Bill Lilley '55 was a champion of student drive, curiosity, and the endeavors that stem from those qualities. Bill entered Episcopal Academy as a Lower School student, and his tenure highlights included membership in Vestry, Tabula, JUNTO, Forestry Club, and the football team. His senior yearbook described him as a student with an acute mind and a jovial temperament, which were hallmarks he carried throughout his life. His closest friends included David Ransom Haslam and Walter Buckley, and he was well respected by all his peers.
"Episcopal always has been such a formative part of my life that it is hard to separate out any one particular value that the school imparted - after all, I went there 14 years and virtually lived next door," Bill wrote in his 50th reunion Tabula reflection. "However three values come readily to mind - I can hear Dr. Haslam repeating them in his pre-lunch talks: always work hard; always improve your intellect; always be loyal to your friends. Whenever I am slouching noticeably on any of these fronts, I feel guilty, even after 50 years."
After Episcopal, Bill found the University of Pennsylvania to be his ideal match for college, going on to graduate with high grades and winning a Woodrow Wilson Fellowship to the Yale Ph.D. program for American Studies. He was recruited to the Yale history faculty and went on to teach there for eight years.
The Yale Scholar of the House Program would serve as the inspiration for his cornerstone legacy Lilley Fellowship, the signature research project that select EA students undertake today. He remarked, "Teaching in Yale's Scholar of the House program was a highlight which now I can see again...in Newtown Square."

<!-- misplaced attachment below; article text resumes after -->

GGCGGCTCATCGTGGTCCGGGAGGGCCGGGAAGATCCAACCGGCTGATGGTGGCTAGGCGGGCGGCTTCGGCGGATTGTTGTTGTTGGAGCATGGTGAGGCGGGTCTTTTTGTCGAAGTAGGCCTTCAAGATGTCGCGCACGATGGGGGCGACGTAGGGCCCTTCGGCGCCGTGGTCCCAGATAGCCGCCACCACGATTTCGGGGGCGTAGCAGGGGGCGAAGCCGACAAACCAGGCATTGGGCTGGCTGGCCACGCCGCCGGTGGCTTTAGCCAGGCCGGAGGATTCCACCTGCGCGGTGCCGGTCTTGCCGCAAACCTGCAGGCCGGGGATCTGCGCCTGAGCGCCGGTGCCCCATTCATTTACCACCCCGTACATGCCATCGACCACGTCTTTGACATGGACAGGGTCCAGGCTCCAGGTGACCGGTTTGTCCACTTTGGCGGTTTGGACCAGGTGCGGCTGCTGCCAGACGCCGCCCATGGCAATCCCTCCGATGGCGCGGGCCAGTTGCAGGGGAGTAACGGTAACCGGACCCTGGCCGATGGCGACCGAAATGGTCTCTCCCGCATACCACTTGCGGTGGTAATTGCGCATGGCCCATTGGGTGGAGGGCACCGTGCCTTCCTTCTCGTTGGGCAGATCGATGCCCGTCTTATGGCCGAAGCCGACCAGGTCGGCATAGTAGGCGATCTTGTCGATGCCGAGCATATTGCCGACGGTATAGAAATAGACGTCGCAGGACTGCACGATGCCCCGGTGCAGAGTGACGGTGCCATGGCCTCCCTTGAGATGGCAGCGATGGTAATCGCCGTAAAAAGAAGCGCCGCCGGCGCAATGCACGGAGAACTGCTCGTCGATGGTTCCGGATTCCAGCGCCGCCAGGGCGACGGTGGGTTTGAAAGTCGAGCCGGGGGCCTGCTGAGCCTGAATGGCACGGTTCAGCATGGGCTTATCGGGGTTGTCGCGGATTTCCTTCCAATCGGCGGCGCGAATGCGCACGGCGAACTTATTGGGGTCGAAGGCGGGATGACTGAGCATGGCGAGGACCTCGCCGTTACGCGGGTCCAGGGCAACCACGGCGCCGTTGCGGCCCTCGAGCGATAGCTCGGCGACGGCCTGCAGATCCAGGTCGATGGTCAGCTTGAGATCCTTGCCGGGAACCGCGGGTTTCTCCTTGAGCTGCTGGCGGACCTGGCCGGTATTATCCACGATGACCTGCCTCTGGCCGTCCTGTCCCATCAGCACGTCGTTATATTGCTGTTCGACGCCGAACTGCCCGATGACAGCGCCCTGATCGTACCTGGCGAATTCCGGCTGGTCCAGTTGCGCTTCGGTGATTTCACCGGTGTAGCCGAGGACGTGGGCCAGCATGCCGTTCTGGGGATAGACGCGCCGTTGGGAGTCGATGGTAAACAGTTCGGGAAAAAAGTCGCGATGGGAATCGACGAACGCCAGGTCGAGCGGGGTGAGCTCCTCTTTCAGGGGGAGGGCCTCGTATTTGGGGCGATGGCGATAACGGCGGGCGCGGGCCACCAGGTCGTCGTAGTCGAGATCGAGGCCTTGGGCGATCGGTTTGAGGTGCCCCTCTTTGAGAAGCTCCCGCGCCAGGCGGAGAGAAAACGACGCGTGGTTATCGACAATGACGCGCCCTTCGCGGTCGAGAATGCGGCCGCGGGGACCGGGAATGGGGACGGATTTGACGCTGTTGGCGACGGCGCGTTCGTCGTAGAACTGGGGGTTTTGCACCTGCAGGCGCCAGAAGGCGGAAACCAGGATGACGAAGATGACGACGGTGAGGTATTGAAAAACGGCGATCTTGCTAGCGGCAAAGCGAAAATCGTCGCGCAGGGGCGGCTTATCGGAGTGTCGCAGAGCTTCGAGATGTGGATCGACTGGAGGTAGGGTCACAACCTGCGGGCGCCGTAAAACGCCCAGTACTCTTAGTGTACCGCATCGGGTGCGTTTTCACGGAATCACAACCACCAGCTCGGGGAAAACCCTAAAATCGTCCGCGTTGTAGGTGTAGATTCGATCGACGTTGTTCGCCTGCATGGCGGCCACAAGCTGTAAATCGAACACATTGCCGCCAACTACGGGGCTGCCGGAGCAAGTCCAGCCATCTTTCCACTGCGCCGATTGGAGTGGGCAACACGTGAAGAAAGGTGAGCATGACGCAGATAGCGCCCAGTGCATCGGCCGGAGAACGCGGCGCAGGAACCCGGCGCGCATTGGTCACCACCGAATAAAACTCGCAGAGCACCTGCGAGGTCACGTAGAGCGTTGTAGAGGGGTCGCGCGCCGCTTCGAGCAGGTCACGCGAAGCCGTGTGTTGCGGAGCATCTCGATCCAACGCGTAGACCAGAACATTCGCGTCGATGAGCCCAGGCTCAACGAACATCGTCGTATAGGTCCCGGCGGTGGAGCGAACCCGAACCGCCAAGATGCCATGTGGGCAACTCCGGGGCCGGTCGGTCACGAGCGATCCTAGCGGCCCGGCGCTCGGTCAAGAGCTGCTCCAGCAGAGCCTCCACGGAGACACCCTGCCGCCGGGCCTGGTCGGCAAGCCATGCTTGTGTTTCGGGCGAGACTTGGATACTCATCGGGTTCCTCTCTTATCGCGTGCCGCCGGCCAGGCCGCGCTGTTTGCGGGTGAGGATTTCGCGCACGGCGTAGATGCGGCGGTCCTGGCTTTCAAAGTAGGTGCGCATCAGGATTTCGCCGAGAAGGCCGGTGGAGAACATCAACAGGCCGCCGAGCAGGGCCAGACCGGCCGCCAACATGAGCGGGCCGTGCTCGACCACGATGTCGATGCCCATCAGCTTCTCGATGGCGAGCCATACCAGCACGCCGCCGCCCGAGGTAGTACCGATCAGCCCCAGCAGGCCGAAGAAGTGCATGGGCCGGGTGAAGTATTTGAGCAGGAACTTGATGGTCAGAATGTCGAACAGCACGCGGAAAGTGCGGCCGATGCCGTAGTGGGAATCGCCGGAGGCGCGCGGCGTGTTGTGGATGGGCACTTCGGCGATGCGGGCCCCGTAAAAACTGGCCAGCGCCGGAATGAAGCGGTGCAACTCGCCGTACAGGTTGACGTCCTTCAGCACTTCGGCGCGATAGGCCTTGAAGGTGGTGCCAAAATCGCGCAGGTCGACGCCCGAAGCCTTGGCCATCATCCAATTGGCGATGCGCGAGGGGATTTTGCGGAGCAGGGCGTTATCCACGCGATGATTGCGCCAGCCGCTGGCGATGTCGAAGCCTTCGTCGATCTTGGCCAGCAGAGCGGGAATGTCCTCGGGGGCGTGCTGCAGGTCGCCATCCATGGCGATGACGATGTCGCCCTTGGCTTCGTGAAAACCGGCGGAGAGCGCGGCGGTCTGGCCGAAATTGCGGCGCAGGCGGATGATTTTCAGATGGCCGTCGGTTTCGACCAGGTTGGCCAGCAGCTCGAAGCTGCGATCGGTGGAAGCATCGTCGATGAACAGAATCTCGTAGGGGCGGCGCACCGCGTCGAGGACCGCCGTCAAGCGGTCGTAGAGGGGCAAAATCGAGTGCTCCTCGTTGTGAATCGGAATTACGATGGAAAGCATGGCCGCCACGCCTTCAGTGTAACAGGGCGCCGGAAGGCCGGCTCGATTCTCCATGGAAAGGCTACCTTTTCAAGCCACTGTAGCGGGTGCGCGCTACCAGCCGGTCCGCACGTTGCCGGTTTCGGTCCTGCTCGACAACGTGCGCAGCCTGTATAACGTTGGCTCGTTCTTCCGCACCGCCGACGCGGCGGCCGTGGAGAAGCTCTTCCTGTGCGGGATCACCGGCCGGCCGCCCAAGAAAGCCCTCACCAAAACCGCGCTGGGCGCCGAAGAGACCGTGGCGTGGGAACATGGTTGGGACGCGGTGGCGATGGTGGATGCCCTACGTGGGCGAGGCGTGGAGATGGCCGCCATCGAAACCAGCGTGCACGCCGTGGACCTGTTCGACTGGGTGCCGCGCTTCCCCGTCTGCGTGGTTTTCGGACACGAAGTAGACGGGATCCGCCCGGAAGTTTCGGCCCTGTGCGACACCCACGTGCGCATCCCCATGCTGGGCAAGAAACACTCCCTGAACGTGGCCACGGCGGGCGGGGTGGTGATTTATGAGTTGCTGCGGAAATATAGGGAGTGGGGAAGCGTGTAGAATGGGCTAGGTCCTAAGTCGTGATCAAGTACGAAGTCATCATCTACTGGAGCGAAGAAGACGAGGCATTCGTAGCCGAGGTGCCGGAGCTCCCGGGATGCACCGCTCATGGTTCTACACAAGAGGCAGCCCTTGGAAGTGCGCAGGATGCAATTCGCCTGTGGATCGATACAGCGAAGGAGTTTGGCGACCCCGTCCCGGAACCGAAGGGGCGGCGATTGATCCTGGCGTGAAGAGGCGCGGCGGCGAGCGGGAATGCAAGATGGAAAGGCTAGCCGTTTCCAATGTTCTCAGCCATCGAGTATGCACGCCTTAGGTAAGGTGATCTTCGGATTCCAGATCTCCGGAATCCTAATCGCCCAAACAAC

Bill, a career renaissance man, followed his inquisitive nature to work in a variety of fields and industries–from founder of the National Journal, to federal government employee, to manager of CBS in NYC, and even founder of his own software company, iMapData.
David Kennedy, a colleague from Bill's time at Yale, established the Bill Lane Center for the American West at Stanford in 2005 and subsequently reached out to Bill with a request. David asked Bill to publish to the Lane Center website a rework of Bill's dissertation, The Early Career of Francis G. Newlands, 1848-1898. The resulting publication, "The Systems of the River: Francis Newland and the Improbable Quest to Irrigate the West," (available here), is a testament to the curiosity and scholarship that Bill embodied during his entire life.
Ever the committed, generous, and creative thinker, Bill remarked after completing the publication for Stanford's Bill Lane Center: "I have developed this thing for outsiders as agents of change in our culture." Bill's legacy of vision, character, and curiosity lives on through each EA Lilley Fellow who embarks upon their own journey of lifelong learning and scholarship.